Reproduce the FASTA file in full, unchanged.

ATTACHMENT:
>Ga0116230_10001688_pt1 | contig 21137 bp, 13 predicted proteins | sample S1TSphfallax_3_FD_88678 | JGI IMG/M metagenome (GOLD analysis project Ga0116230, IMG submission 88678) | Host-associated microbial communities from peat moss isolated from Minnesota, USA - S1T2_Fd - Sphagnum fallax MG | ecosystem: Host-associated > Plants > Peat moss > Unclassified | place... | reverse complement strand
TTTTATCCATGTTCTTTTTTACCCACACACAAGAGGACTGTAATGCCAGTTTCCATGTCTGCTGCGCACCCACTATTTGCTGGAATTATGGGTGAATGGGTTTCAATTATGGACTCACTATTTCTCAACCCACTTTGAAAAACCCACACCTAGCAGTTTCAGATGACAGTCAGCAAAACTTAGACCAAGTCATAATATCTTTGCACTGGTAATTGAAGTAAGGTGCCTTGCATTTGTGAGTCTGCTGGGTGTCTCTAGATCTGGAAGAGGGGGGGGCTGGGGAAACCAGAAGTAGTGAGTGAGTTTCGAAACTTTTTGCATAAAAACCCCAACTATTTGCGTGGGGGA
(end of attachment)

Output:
>Ga0116230_10001688_pt1 | contig 21137 bp, 13 predicted proteins | sample S1TSphfallax_3_FD_88678 | JGI IMG/M metagenome (GOLD analysis project Ga0116230, IMG submission 88678) | Host-associated microbial communities from peat moss isolated from Minnesota, USA - S1T2_Fd - Sphagnum fallax MG | ecosystem: Host-associated > Plants > Peat moss > Unclassified | place... | reverse complement strand
TTTTATCCATGTTCTTTTTTACCCACACACAAGAGGACTGTAATGCCAGTTTCCATGTCTGCTGCGCACCCACTATTTGCTGGAATTATGGGTGAATGGGTTTCAATTATGGACTCACTATTTCTCAACCCACTTTGAAAAACCCACACCTAGCAGTTTCAGATGACAGTCAGCAAAACTTAGACCAAGTCATAATATCTTTGCACTGGTAATTGAAGTAAGGTGCCTTGCATTTGTGAGTCTGCTGGGTGTCTCTAGATCTGGAAGAGGGGGGGGCTGGGGAAACCAGAAGTAGTGAGTGAGTTTCGAAACTTTTTGCATAAAAACCCCAACTATTTGCGTGGGGGA